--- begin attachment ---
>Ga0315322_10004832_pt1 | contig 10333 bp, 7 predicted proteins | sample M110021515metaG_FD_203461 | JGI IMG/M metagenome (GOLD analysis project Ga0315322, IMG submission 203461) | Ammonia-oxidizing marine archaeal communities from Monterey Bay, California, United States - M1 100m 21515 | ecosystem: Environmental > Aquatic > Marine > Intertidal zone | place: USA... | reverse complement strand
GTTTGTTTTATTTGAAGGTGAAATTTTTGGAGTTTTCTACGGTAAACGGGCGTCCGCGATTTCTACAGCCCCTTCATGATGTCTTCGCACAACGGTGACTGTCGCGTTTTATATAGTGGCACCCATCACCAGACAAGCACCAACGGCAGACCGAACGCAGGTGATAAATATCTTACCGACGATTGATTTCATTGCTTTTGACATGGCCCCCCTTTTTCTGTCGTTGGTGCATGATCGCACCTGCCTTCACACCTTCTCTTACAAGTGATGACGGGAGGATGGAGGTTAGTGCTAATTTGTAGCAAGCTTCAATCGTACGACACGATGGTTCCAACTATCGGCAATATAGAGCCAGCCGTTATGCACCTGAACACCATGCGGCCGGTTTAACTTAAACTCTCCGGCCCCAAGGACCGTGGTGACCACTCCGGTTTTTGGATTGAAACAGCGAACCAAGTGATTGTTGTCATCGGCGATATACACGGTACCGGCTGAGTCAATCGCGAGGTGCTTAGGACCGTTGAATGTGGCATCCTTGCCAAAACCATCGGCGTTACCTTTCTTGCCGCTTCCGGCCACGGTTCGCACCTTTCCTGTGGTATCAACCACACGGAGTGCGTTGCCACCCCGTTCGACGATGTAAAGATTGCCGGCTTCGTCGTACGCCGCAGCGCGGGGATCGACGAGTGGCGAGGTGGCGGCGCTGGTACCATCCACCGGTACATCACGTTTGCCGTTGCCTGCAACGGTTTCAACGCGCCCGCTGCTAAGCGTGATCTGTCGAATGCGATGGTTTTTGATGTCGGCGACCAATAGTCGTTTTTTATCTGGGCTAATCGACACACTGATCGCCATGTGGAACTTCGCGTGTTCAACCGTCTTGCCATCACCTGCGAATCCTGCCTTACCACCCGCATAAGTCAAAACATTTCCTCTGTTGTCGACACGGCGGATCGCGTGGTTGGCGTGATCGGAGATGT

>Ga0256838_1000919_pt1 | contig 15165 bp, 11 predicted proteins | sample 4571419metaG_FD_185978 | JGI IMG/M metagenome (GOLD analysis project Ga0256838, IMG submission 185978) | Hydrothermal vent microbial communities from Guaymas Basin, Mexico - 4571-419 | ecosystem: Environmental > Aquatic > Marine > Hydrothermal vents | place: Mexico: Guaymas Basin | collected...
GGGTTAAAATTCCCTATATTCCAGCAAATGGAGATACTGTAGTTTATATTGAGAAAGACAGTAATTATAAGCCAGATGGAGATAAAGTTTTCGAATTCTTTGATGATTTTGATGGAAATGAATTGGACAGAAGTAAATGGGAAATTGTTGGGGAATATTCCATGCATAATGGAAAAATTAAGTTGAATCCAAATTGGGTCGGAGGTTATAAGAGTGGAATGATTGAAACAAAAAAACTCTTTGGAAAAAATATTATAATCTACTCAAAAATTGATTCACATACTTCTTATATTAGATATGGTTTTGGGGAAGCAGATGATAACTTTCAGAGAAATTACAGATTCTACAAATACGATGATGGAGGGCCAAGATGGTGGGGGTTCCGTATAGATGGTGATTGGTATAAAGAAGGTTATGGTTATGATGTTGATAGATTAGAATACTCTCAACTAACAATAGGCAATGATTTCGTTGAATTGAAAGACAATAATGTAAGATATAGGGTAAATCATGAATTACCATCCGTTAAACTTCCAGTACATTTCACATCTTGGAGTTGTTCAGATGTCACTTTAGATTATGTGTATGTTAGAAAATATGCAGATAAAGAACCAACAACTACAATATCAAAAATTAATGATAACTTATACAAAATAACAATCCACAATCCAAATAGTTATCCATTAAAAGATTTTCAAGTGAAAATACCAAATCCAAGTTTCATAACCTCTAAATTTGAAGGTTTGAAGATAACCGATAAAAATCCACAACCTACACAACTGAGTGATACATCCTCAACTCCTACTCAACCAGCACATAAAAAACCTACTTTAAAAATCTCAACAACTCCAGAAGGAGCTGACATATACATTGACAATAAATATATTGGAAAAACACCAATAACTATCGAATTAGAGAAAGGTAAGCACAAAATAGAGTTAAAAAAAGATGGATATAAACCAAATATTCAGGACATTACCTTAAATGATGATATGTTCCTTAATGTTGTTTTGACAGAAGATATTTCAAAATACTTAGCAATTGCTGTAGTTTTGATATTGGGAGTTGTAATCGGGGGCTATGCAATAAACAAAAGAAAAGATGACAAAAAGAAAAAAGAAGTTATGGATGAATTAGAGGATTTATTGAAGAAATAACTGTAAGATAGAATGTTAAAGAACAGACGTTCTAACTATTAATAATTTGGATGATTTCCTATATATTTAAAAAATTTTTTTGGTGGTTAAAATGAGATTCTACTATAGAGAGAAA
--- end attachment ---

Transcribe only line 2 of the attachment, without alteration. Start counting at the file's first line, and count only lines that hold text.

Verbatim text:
GTTTGTTTTATTTGAAGGTGAAATTTTTGGAGTTTTCTACGGTAAACGGGCGTCCGCGATTTCTACAGCCCCTTCATGATGTCTTCGCACAACGGTGACTGTCGCGTTTTATATAGTGGCACCCATCACCAGACAAGCACCAACGGCAGACCGAACGCAGGTGATAAATATCTTACCGACGATTGATTTCATTGCTTTTGACATGGCCCCCCTTTTTCTGTCGTTGGTGCATGATCGCACCTGCCTTCACACCTTCTCTTACAAGTGATGACGGGAGGATGGAGGTTAGTGCTAATTTGTAGCAAGCTTCAATCGTACGACACGATGGTTCCAACTATCGGCAATATAGAGCCAGCCGTTATGCACCTGAACACCATGCGGCCGGTTTAACTTAAACTCTCCGGCCCCAAGGACCGTGGTGACCACTCCGGTTTTTGGATTGAAACAGCGAACCAAGTGATTGTTGTCATCGGCGATATACACGGTACCGGCTGAGTCAATCGCGAGGTGCTTAGGACCGTTGAATGTGGCATCCTTGCCAAAACCATCGGCGTTACCTTTCTTGCCGCTTCCGGCCACGGTTCGCACCTTTCCTGTGGTATCAACCACACGGAGTGCGTTGCCACCCCGTTCGACGATGTAAAGATTGCCGGCTTCGTCGTACGCCGCAGCGCGGGGATCGACGAGTGGCGAGGTGGCGGCGCTGGTACCATCCACCGGTACATCACGTTTGCCGTTGCCTGCAACGGTTTCAACGCGCCCGCTGCTAAGCGTGATCTGTCGAATGCGATGGTTTTTGATGTCGGCGACCAATAGTCGTTTTTTATCTGGGCTAATCGACACACTGATCGCCATGTGGAACTTCGCGTGTTCAACCGTCTTGCCATCACCTGCGAATCCTGCCTTACCACCCGCATAAGTCAAAACATTTCCTCTGTTGTCGACACGGCGGATCGCGTGGTTGGCGTGATCGGAGATGT